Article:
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Some trappers keep the furs they catch to make hats, muffs, or other clothing. Before pelts can be used for this purpose, they must be tanned to prevent decay. A professional tanner or taxidermist can be hired to do the job. Or the trapper can do the tanning at home.

  • Tanning converts animal skin to leather. (Skins can be tanned with or without removing the fur.) During the process, a tanning agent is applied to the skin. This agent replaces the water in the hide, blends into the fibers, and fuses them together. Home tanning techniques vary, but the basic steps are as follows.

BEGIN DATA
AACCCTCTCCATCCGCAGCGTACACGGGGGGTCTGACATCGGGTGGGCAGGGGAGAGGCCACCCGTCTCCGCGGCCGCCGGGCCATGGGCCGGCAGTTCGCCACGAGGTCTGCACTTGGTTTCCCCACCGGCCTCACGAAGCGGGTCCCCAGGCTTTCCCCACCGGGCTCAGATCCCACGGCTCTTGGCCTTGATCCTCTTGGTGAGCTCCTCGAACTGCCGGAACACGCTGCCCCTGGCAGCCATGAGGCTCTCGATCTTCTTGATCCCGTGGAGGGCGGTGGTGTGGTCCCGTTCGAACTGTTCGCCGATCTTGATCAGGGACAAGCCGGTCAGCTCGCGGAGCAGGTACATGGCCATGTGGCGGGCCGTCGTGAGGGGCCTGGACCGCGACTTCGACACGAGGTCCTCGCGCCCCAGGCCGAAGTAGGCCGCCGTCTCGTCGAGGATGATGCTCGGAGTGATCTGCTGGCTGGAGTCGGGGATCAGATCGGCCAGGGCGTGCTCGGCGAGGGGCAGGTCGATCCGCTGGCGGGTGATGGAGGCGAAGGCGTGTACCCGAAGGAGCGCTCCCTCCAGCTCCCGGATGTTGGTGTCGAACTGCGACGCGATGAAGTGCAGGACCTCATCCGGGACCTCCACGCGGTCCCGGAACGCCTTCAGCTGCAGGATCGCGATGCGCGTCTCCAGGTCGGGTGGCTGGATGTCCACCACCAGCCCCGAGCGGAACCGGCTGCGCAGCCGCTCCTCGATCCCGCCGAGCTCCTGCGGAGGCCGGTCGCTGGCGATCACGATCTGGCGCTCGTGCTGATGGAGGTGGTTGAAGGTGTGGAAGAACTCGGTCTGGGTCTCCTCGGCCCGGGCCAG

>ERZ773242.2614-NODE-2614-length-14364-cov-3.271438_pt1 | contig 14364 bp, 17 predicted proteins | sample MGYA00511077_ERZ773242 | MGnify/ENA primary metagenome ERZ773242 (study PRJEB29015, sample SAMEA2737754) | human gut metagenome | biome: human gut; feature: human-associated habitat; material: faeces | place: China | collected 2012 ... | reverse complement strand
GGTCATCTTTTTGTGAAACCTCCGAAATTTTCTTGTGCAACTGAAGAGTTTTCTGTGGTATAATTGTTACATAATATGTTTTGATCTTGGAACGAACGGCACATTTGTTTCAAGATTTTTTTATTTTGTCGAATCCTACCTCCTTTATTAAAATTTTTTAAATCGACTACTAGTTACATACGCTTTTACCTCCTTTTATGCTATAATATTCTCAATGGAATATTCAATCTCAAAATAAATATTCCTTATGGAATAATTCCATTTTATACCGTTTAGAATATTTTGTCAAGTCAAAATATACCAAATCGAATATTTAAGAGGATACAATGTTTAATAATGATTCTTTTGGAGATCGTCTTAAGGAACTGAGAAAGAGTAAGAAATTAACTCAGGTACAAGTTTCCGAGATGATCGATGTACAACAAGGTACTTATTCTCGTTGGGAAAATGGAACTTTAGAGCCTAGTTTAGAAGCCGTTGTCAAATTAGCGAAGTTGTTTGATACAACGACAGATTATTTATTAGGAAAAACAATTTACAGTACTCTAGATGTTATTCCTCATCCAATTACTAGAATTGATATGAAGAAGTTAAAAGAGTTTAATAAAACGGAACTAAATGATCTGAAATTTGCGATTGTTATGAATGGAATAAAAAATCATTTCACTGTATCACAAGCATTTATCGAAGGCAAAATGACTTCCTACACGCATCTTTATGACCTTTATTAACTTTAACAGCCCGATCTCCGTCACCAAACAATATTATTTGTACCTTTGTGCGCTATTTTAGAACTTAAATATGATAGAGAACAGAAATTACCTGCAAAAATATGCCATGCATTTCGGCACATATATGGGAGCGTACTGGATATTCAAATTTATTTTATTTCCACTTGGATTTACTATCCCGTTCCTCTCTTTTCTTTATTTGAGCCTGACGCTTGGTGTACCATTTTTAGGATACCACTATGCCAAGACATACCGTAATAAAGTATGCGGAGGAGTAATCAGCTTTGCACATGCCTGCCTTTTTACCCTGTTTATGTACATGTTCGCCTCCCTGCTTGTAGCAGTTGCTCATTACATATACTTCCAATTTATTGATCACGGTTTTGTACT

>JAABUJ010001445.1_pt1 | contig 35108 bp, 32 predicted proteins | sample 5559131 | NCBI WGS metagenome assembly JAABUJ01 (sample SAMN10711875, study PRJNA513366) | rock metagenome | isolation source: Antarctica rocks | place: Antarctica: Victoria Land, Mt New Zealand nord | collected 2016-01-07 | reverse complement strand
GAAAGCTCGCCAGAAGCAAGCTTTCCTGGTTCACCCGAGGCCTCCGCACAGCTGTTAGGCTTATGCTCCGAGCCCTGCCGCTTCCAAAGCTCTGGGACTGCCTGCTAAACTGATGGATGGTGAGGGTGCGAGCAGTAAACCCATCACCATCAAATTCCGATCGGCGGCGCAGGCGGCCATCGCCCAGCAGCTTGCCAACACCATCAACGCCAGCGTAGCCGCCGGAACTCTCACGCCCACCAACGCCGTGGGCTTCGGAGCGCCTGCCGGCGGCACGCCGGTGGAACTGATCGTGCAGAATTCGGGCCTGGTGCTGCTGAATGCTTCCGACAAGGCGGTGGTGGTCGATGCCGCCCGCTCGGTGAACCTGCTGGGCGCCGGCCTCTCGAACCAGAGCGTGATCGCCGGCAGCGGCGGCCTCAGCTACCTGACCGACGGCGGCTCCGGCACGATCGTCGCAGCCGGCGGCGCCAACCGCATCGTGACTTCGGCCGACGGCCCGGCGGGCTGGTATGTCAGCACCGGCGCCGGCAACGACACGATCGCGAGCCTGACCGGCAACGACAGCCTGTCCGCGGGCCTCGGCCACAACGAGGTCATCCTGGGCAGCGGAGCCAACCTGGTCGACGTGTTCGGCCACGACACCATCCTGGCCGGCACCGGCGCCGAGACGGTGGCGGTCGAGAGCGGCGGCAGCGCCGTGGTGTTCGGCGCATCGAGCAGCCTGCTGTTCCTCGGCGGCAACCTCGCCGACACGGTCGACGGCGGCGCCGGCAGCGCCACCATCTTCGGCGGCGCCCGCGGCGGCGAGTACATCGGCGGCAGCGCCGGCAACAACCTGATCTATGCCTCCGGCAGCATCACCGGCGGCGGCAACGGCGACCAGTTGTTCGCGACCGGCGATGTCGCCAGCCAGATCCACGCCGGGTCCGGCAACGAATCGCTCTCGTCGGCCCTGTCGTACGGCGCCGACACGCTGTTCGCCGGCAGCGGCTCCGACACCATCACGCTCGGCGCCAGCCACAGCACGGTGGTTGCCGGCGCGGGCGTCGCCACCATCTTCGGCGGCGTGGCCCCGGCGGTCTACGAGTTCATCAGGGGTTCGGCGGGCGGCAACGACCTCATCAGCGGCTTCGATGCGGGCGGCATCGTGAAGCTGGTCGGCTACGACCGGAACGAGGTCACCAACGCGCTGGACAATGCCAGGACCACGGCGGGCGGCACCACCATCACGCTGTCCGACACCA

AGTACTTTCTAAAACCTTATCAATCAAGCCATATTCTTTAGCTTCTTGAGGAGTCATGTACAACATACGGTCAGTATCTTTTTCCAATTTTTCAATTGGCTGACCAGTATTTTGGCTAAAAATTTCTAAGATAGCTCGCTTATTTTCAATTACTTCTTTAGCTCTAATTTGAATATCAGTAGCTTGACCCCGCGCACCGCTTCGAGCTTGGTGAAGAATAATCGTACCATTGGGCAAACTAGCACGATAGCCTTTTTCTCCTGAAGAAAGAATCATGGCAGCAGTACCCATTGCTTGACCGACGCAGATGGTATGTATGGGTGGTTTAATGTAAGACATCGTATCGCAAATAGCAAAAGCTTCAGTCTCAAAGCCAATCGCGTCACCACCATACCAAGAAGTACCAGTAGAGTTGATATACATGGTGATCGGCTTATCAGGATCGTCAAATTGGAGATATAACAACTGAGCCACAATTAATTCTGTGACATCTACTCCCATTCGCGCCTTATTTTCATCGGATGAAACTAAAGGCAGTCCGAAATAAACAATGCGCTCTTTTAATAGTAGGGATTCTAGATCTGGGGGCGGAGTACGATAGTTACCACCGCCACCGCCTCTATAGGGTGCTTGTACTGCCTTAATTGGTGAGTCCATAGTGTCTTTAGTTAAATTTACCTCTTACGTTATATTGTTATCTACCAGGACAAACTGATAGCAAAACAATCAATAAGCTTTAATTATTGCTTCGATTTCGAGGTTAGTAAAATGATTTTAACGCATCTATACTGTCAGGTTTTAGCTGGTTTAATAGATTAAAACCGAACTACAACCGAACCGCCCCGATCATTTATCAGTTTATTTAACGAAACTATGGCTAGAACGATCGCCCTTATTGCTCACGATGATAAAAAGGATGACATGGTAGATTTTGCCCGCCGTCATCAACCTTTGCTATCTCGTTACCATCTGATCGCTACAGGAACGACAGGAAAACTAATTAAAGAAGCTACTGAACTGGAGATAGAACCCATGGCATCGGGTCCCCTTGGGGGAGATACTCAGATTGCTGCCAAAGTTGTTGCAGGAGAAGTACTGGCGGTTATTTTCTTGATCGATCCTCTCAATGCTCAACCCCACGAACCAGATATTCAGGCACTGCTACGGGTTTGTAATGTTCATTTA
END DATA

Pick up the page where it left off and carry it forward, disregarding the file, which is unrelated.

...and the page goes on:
• Remove all surplus tissue, flesh, and fat.
    • Degrease the skin.
    • Soak the skin in a tanning solution.
    • Dry, oil, and finish the skin.
  • Tanning can be somewhat risky, especially for the beginner.
  • Each pelt may react differently from others in the same lot. It is a good idea for the beginner to practice on a few low-value furs to learn the tanning process.
  • Some tanning materials are dangerous. An adult should supervise any youngster tanning skins.
Raccoon skin cap, belt